Knowing your target market is pivotal to most marketing and operating business decisions. From creating your brand image, designing your products, through to all your marketing decisions, and even defining your SEO.
It is no wonder how important it is to clarify and hone this important aspect of your business. It is central to all your core issues and can make or break your business.
A target market is a group of potential customers, sharing common characteristics, who are most likely to purchase your product and have customer loyalty to your business.
If you want to not only create new customers but also retain them, then defining this market is critical to your long-term success.
It is also important to continually keep reassessing this market especially in our current world of increasing technology, rapidly changing trends, and industry developments.
Target markets and target audiences are often confused to be the same thing. However, a target audience is actually a subset of a larger target market.
A target market defines the group of customers that you plan to sell your products to. A target audience is the more specific subset of that group that your individual advertising should be aimed at.
For example, you may be an artist who designs cards and invitations (your target market) however your products include wedding invitations, holiday greeting cards, and children's party invitations. Each one of the latter will have a different target audience.
If you find your business spreading too thinly, to increase your time, cost, and production efficiency, sometimes it may be wise to determine your most profitable core business and focus on that area to improve profits and customer loyalty.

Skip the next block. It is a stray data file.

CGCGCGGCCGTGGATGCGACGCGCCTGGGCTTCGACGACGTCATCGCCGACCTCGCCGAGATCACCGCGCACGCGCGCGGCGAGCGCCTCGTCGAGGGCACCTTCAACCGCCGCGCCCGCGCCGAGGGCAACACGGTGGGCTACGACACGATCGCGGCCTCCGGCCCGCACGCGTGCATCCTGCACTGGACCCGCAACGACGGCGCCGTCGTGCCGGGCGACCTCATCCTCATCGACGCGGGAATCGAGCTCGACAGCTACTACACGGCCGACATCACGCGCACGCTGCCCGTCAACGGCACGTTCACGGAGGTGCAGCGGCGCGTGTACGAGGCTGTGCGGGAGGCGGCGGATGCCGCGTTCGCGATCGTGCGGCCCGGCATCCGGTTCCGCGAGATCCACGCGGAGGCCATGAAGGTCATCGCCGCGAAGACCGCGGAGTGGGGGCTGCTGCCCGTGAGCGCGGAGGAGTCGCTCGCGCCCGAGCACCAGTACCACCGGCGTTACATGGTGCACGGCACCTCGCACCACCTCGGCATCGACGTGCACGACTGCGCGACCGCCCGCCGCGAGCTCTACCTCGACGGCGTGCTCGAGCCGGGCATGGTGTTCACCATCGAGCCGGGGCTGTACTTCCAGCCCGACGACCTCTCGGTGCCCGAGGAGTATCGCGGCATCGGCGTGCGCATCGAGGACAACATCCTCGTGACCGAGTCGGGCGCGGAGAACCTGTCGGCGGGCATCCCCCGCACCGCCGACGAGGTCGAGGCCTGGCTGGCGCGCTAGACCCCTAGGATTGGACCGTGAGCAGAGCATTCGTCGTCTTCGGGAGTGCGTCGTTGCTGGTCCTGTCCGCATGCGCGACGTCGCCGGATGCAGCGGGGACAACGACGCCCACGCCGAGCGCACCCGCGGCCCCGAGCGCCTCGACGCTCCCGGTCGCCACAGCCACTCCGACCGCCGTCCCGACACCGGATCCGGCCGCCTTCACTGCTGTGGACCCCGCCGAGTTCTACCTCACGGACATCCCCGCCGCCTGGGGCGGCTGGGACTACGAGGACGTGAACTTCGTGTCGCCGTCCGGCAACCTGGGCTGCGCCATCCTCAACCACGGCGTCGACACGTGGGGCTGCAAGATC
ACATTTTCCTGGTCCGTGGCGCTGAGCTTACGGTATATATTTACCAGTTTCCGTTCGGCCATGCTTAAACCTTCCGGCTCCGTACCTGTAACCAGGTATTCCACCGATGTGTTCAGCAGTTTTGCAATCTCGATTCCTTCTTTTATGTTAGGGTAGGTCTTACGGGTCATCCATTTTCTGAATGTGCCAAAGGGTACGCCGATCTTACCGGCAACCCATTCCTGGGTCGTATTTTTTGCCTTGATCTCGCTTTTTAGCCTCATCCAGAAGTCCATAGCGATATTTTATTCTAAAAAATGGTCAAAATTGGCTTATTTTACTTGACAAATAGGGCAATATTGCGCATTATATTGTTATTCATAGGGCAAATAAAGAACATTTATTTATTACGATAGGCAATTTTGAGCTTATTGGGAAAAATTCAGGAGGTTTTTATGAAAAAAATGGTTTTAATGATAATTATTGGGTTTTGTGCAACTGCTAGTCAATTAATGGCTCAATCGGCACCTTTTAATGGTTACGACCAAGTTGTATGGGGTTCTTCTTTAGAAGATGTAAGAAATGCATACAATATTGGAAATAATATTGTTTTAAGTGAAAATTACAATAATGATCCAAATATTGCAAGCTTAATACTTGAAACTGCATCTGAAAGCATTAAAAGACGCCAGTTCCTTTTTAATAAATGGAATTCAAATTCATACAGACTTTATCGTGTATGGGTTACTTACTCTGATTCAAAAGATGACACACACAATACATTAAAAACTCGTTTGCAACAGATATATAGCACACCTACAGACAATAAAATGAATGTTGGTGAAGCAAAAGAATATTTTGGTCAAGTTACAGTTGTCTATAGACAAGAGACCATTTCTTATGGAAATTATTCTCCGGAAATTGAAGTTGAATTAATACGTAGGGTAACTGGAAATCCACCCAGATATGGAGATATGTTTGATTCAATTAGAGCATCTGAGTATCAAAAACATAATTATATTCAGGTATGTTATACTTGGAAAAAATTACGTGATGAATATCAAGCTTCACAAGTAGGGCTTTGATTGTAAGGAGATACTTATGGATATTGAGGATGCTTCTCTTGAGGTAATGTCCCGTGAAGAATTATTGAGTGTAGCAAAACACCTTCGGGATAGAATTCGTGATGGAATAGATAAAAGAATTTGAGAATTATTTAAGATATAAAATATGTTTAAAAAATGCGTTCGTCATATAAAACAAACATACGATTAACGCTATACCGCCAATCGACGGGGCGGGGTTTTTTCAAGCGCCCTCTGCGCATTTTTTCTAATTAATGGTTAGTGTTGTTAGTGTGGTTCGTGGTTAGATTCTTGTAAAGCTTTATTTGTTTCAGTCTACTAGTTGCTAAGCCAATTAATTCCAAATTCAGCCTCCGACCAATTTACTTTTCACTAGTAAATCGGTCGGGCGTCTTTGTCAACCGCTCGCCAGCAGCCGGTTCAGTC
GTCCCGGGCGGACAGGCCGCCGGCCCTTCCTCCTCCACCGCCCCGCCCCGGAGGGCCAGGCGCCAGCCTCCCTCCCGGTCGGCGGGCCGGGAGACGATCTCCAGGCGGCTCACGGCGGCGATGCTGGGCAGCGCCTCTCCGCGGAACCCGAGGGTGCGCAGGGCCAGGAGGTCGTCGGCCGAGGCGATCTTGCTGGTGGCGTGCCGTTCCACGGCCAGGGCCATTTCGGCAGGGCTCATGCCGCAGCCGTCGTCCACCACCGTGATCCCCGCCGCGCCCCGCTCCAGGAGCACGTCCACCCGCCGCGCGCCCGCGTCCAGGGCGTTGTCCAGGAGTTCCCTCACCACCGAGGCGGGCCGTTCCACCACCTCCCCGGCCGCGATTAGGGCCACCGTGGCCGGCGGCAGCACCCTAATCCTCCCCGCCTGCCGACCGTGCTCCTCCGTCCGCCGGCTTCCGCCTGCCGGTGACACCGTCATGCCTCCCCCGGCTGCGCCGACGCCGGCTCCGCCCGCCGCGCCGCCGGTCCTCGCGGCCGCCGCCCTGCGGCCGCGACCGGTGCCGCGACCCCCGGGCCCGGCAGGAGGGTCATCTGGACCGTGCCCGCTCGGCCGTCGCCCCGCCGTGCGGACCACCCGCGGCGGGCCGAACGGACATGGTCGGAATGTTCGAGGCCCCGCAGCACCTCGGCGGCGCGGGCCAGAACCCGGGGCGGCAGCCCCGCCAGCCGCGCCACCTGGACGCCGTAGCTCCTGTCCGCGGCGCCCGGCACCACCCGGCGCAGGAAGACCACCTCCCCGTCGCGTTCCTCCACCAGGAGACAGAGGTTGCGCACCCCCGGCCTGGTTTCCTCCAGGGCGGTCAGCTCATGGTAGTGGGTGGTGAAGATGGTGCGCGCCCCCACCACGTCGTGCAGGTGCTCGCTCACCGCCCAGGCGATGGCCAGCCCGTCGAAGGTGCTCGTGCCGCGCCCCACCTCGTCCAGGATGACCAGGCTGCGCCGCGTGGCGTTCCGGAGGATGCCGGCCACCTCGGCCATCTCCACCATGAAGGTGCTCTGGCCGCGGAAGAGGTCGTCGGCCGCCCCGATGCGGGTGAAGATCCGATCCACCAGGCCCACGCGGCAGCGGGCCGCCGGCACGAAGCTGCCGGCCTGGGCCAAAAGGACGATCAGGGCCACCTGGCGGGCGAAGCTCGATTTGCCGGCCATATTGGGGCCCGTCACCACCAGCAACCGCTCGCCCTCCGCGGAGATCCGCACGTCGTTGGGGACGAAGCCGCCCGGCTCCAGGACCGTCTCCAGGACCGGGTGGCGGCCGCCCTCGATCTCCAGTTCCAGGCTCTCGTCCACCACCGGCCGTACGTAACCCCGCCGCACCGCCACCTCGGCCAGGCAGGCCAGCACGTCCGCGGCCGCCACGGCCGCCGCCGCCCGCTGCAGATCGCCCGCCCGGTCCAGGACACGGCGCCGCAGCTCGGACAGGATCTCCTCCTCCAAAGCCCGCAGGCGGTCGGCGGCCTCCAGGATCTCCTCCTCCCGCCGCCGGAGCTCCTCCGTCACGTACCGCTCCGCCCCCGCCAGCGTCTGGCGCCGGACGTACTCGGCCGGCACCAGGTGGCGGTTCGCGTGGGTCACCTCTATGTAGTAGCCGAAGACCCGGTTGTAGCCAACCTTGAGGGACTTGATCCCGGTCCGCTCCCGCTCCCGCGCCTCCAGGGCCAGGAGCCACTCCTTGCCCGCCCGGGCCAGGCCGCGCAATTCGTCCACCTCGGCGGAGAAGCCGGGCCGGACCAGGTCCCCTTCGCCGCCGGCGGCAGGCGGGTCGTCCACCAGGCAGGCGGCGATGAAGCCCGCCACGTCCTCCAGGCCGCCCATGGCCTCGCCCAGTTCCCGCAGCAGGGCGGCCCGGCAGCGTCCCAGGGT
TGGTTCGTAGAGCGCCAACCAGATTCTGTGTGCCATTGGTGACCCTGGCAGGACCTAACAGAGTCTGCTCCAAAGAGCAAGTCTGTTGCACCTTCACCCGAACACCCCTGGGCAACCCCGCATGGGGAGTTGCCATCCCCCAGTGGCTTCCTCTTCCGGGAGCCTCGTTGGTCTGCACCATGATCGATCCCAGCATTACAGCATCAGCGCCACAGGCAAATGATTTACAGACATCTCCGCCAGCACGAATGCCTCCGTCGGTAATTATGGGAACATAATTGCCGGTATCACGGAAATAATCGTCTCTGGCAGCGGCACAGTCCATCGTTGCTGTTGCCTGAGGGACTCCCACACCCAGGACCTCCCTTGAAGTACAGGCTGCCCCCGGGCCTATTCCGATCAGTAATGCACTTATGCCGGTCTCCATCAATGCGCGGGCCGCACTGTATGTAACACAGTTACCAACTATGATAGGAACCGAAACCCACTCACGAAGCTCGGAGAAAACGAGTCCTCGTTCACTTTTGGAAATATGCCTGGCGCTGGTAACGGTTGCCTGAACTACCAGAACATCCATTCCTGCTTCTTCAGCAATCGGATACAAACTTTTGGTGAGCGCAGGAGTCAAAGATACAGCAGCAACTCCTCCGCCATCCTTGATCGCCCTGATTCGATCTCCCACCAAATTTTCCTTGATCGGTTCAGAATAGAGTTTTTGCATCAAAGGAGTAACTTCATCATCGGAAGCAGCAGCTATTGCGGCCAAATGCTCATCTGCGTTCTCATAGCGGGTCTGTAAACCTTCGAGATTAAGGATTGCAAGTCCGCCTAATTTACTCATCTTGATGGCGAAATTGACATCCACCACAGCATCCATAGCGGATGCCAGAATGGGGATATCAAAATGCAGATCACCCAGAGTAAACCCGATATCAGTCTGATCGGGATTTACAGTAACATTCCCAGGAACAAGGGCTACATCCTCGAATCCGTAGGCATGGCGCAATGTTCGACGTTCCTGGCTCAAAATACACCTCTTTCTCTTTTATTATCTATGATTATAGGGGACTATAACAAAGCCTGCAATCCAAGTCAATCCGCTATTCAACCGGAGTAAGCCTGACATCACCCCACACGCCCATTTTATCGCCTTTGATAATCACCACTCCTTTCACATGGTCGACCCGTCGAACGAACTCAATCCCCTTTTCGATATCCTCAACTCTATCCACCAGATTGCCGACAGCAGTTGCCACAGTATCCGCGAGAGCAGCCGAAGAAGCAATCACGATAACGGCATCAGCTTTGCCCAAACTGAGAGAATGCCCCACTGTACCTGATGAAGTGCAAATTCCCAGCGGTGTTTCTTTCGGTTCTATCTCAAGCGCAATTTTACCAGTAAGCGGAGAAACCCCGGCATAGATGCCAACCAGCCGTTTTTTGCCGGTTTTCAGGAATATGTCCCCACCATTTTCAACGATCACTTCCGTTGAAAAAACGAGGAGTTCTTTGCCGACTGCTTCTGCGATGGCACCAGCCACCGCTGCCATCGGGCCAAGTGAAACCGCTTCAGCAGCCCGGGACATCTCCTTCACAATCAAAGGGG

The terms, target market and target audience, however, can sometimes be used interchangeably, but it is important to understand the differences and that audiences are a subset of markets.
Creating target personas is a great way to hone in on your ideal customers and to keep this forefront in your mind when creating products, defining your marketing, branding, SEO, and placement of your products.
Try and create a complete picture of your ideal customer, including details of their likes, dislikes, age group, gender, income range, shopping patterns, needs, buying pains, hobbies and other activities, what media do they read, watch and participate in.
Do this for 4 or 5 different personas that represent those who will buy and remain loyal to your business.
Whether you want to go into this in a big way or just for a better picture of who you are (or should be) selling to, it is important to at least make a start. Any insights are better than nothing, and may give you many ah-ha moments along the way.
Sometimes we may think we know who our target market is, but often with more actual data, we find that we have missed something important or may find better options and ideas for what products to offer.
Defining your target market is not the be-all and end-all, and sometimes can have some slight disadvantages such as closing you off to new potential opportunities, so it is important to combine this with other analytical tools.
The most important thing is to keep revising your data on a regular basis. In this way you should capture developments in the overall market, potential niches, buying trends, and ultimately what new or revised products to create to enhance your income.
Here's a quick questionnaire to help guide you. Write down as many answers to each question that you can think of.
Milleflore Images specializes in photography, graphic design, and stop motion video, with on-trend themes for designers and online marketplace sellers. We love to create imagery, such as product mockups, shop banners, listing videos and social media sets, to help your business grow.
Annie, of Milleflore Images, the author of these articles, has a Bachelor of Business, diplomas in photography and graphic design, and a background in accounting, marketing, and business consulting.